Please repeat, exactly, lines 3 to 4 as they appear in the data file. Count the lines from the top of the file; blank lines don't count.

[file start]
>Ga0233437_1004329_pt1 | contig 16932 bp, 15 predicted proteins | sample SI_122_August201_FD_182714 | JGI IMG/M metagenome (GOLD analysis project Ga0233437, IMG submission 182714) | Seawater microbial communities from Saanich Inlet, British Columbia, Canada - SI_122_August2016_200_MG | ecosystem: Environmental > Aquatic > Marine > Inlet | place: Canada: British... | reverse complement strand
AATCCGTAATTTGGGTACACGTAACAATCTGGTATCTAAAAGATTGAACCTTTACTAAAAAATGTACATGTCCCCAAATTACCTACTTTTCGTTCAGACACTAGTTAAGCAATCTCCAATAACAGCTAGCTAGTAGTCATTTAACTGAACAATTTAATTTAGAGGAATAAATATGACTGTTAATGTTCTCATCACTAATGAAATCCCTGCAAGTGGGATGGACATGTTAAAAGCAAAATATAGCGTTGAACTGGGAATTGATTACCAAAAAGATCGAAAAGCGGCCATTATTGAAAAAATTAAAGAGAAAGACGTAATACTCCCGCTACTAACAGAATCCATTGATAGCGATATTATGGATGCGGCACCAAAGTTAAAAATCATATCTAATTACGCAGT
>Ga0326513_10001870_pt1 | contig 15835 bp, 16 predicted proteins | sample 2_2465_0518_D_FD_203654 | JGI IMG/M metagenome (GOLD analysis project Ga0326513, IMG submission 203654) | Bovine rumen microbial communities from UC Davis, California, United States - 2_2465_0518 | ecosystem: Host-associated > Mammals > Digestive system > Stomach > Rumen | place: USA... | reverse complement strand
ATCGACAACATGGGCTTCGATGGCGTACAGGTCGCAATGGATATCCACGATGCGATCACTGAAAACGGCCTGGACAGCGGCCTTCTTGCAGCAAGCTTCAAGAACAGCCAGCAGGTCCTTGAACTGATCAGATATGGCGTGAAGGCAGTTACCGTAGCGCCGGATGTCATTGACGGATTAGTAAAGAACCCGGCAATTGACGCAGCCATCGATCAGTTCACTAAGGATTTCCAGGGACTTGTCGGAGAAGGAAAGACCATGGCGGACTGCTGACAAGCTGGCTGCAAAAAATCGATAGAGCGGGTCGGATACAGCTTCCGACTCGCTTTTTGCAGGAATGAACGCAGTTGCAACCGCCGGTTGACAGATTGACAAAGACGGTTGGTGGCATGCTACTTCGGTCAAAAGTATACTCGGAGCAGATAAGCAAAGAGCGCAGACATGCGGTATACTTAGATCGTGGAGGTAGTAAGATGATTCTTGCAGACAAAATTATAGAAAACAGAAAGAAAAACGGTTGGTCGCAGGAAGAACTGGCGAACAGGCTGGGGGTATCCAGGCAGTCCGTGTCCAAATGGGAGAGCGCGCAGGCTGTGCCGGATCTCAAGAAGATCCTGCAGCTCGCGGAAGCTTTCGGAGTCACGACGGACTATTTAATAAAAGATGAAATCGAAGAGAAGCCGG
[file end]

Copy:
>Ga0326513_10001870_pt1 | contig 15835 bp, 16 predicted proteins | sample 2_2465_0518_D_FD_203654 | JGI IMG/M metagenome (GOLD analysis project Ga0326513, IMG submission 203654) | Bovine rumen microbial communities from UC Davis, California, United States - 2_2465_0518 | ecosystem: Host-associated > Mammals > Digestive system > Stomach > Rumen | place: USA... | reverse complement strand
ATCGACAACATGGGCTTCGATGGCGTACAGGTCGCAATGGATATCCACGATGCGATCACTGAAAACGGCCTGGACAGCGGCCTTCTTGCAGCAAGCTTCAAGAACAGCCAGCAGGTCCTTGAACTGATCAGATATGGCGTGAAGGCAGTTACCGTAGCGCCGGATGTCATTGACGGATTAGTAAAGAACCCGGCAATTGACGCAGCCATCGATCAGTTCACTAAGGATTTCCAGGGACTTGTCGGAGAAGGAAAGACCATGGCGGACTGCTGACAAGCTGGCTGCAAAAAATCGATAGAGCGGGTCGGATACAGCTTCCGACTCGCTTTTTGCAGGAATGAACGCAGTTGCAACCGCCGGTTGACAGATTGACAAAGACGGTTGGTGGCATGCTACTTCGGTCAAAAGTATACTCGGAGCAGATAAGCAAAGAGCGCAGACATGCGGTATACTTAGATCGTGGAGGTAGTAAGATGATTCTTGCAGACAAAATTATAGAAAACAGAAAGAAAAACGGTTGGTCGCAGGAAGAACTGGCGAACAGGCTGGGGGTATCCAGGCAGTCCGTGTCCAAATGGGAGAGCGCGCAGGCTGTGCCGGATCTCAAGAAGATCCTGCAGCTCGCGGAAGCTTTCGGAGTCACGACGGACTATTTAATAAAAGATGAAATCGAAGAGAAGCCGG